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Unformatted text preview: te representing objects, or a
Petri net. For example, consider the multimedia scenario represented as an X-Y
graph in Figure 19.15. It has four multimedia objects 0h 02, 03 and 04. St denotes the start point of object
0i. The same multimedia scenario is represented in Figure 19.16 as a petri net.
In this approach, the temporal relationships among the multimedia objects of a
presentation scenario is represented in the form of a special programming
language that has temporal synchronization functions. A few examples of
synchronization functions that such a language may have are:
1. SyncAtomicSerial (A, B): Object B starts after object A stops.
2. SyncAtomicParallel (A, B): Objects A and B start simultaneously.
3. SynElemSerial (tl, A, t2, B): Object A starts after time tl, and object B starts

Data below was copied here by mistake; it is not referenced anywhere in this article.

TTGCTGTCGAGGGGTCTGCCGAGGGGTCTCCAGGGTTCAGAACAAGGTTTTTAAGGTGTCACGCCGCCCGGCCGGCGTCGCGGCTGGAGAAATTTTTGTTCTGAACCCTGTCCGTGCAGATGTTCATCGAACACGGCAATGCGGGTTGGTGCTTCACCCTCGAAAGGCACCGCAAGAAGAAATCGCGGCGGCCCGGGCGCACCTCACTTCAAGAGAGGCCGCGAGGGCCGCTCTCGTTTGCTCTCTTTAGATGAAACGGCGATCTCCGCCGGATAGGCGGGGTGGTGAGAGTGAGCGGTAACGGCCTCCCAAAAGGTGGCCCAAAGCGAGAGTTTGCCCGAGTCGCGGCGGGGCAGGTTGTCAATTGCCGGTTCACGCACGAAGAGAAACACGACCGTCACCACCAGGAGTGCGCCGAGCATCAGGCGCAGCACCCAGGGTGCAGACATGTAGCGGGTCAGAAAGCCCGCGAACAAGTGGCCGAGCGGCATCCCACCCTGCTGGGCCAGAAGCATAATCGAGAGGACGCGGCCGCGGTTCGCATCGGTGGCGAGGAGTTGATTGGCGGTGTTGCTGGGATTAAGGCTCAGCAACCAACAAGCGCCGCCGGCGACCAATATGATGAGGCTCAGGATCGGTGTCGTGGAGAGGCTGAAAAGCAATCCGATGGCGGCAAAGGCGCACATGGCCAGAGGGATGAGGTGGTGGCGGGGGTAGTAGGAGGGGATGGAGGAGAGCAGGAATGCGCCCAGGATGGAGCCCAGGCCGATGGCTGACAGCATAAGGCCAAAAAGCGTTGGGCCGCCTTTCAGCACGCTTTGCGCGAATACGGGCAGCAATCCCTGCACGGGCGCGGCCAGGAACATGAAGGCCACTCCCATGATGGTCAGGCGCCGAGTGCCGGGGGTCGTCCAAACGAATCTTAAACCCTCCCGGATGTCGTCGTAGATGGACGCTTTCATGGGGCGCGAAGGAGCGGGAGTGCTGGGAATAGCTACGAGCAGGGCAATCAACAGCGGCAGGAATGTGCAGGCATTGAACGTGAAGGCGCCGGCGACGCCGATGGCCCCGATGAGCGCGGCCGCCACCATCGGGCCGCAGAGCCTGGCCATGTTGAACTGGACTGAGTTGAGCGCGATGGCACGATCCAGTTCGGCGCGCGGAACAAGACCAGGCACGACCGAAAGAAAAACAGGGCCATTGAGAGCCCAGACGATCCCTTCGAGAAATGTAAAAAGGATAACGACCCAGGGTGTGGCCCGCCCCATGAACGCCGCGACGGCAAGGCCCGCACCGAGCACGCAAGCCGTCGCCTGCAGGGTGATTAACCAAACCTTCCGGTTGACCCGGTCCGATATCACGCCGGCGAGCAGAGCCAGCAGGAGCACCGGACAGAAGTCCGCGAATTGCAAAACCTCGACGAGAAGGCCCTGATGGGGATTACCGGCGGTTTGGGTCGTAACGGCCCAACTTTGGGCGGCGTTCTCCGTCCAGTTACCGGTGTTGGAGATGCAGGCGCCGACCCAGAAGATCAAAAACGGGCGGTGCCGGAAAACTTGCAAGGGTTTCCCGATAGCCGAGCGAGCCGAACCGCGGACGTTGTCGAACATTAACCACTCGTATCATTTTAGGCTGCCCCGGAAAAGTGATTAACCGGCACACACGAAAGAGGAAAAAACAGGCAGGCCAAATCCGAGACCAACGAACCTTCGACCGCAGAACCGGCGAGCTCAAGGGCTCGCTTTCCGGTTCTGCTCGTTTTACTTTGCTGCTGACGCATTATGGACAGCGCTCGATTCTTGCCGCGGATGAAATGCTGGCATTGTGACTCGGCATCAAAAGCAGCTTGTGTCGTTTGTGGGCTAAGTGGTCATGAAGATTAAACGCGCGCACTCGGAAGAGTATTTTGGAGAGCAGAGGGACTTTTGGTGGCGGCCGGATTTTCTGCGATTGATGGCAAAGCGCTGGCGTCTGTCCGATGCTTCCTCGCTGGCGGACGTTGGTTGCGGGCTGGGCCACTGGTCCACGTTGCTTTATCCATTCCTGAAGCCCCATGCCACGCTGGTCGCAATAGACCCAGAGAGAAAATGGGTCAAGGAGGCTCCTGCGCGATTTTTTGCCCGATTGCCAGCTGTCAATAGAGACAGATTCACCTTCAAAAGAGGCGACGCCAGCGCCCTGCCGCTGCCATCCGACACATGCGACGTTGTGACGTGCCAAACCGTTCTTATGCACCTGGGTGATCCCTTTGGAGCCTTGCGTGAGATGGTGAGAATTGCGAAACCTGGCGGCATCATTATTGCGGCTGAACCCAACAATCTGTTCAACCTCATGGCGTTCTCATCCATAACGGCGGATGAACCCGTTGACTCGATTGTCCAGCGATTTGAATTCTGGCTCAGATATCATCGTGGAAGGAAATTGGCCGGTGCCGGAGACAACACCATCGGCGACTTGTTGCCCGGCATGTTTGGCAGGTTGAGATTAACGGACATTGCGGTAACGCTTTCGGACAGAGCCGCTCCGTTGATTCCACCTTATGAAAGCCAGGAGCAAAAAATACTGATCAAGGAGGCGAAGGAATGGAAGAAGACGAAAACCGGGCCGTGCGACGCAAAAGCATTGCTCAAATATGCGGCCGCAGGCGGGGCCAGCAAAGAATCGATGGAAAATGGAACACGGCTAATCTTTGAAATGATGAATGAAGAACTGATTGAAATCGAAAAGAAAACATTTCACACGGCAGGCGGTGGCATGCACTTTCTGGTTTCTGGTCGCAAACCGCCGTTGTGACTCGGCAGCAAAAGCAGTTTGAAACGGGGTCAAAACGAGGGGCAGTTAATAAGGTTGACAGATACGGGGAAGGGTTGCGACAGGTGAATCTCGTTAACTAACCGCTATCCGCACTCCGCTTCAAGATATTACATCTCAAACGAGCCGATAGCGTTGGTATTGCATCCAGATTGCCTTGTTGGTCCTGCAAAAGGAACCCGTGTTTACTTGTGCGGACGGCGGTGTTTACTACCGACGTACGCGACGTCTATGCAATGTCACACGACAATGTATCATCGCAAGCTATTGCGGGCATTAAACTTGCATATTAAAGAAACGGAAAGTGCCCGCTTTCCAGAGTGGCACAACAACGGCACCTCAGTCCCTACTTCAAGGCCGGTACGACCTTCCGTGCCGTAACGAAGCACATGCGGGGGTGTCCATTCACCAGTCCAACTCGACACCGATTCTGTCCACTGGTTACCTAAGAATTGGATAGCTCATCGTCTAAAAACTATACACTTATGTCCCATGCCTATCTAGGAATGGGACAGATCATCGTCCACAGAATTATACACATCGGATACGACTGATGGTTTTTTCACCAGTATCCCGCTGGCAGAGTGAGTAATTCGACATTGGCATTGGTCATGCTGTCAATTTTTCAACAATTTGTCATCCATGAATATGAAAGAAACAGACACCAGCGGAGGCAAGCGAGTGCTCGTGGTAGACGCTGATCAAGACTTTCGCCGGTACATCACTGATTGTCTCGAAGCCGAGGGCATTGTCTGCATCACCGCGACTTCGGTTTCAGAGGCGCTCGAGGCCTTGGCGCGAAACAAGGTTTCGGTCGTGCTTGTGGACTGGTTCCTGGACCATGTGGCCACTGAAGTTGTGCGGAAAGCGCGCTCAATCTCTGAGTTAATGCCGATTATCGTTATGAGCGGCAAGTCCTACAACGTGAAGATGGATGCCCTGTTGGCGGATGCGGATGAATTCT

after time t2 after A stops.
SyncElemParallel (tl, A, t2, B): Object A starts after time tl, and object B
starts after time t2. Based on the values of tl and t2, objects A and B may overlap.
Note that temporal specification focuses only on the temporal relationships among
the objects without explicit reference to time. Temporal synchronization
mechanisms use the temporal relationships information of temporal specification
and convert it into a set of playback schedules and retrieval schedules to enforce
the playback deadlines for various multimedia objects of a presentation scenario.
A playback schedule is the set of playback deadlines of multimedia objects in a
multimedia scenario, where playback deadline of an object is the latest starting
time of the object, for a meaningful presentation. Retrieval schedule is the set of
request deadlines to the server. It accounts for end-to-end delays and ensures that
the playback deadline is not missed.
To display an object O at time Ts (the playback deadline), the presentation site
sends a request to the corresponding media server at request time T r, which is R
time units prior to Ts. R is the response time to account for possible experienced
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- Spring '14